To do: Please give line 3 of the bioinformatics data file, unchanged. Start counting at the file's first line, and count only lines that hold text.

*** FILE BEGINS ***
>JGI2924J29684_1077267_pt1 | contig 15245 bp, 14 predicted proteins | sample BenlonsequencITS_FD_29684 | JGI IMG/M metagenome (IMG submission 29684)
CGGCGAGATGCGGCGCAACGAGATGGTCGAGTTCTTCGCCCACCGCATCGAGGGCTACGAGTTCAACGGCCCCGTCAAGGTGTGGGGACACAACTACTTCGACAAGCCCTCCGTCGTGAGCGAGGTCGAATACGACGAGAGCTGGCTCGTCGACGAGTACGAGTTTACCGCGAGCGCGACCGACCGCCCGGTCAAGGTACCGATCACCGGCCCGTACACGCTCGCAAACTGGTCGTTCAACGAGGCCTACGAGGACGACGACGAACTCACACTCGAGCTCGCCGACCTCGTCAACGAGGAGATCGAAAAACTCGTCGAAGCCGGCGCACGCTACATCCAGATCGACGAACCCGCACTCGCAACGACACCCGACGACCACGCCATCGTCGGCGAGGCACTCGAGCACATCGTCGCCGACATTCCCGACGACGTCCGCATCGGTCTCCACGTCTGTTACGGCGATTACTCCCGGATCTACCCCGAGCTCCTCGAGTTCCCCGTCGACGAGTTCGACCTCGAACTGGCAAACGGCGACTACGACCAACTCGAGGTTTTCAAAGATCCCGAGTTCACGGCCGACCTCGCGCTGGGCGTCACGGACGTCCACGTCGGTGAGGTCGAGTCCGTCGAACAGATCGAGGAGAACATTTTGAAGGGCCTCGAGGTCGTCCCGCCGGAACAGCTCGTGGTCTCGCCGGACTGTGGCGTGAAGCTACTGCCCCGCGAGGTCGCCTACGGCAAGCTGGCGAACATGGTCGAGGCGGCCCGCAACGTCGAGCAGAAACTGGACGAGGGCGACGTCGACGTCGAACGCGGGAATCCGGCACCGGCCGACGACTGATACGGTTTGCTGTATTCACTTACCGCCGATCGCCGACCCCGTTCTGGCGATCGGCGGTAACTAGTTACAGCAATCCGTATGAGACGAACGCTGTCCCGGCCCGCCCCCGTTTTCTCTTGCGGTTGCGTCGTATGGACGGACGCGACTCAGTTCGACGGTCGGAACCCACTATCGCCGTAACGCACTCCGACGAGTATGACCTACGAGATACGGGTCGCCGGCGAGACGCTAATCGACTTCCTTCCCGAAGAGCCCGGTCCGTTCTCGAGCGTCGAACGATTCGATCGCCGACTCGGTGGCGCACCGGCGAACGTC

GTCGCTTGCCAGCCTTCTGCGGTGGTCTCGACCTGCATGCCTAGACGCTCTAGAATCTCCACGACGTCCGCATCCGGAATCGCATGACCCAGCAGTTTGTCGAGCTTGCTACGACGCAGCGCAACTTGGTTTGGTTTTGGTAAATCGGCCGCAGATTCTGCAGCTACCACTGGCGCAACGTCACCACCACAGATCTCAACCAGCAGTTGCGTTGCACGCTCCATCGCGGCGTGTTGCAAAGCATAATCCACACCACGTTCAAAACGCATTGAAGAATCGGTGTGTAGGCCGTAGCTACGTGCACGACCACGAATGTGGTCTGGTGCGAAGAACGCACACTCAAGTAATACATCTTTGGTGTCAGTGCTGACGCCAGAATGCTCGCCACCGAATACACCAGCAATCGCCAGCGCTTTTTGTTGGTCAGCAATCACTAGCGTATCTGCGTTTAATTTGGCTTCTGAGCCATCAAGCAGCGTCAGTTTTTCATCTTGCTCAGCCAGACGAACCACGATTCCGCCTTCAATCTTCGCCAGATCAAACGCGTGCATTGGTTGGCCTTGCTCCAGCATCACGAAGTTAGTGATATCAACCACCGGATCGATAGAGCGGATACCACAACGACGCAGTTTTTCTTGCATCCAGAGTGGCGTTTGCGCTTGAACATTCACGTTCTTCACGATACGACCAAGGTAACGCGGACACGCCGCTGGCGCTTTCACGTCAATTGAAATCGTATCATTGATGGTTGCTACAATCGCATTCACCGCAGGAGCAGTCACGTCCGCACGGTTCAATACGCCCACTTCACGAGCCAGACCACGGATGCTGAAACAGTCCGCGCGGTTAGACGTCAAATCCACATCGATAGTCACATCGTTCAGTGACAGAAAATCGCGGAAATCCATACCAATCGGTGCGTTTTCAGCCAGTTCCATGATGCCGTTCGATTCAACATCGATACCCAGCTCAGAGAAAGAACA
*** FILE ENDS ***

GTCGCTTGCCAGCCTTCTGCGGTGGTCTCGACCTGCATGCCTAGACGCTCTAGAATCTCCACGACGTCCGCATCCGGAATCGCATGACCCAGCAGTTTGTCGAGCTTGCTACGACGCAGCGCAACTTGGTTTGGTTTTGGTAAATCGGCCGCAGATTCTGCAGCTACCACTGGCGCAACGTCACCACCACAGATCTCAACCAGCAGTTGCGTTGCACGCTCCATCGCGGCGTGTTGCAAAGCATAATCCACACCACGTTCAAAACGCATTGAAGAATCGGTGTGTAGGCCGTAGCTACGTGCACGACCACGAATGTGGTCTGGTGCGAAGAACGCACACTCAAGTAATACATCTTTGGTGTCAGTGCTGACGCCAGAATGCTCGCCACCGAATACACCAGCAATCGCCAGCGCTTTTTGTTGGTCAGCAATCACTAGCGTATCTGCGTTTAATTTGGCTTCTGAGCCATCAAGCAGCGTCAGTTTTTCATCTTGCTCAGCCAGACGAACCACGATTCCGCCTTCAATCTTCGCCAGATCAAACGCGTGCATTGGTTGGCCTTGCTCCAGCATCACGAAGTTAGTGATATCAACCACCGGATCGATAGAGCGGATACCACAACGACGCAGTTTTTCTTGCATCCAGAGTGGCGTTTGCGCTTGAACATTCACGTTCTTCACGATACGACCAAGGTAACGCGGACACGCCGCTGGCGCTTTCACGTCAATTGAAATCGTATCATTGATGGTTGCTACAATCGCATTCACCGCAGGAGCAGTCACGTCCGCACGGTTCAATACGCCCACTTCACGAGCCAGACCACGGATGCTGAAACAGTCCGCGCGGTTAGACGTCAAATCCACATCGATAGTCACATCGTTCAGTGACAGAAAATCGCGGAAATCCATACCAATCGGTGCGTTTTCAGCCAGTTCCATGATGCCGTTCGATTCAACATCGATACCCAGCTCAGAGAAAGAACA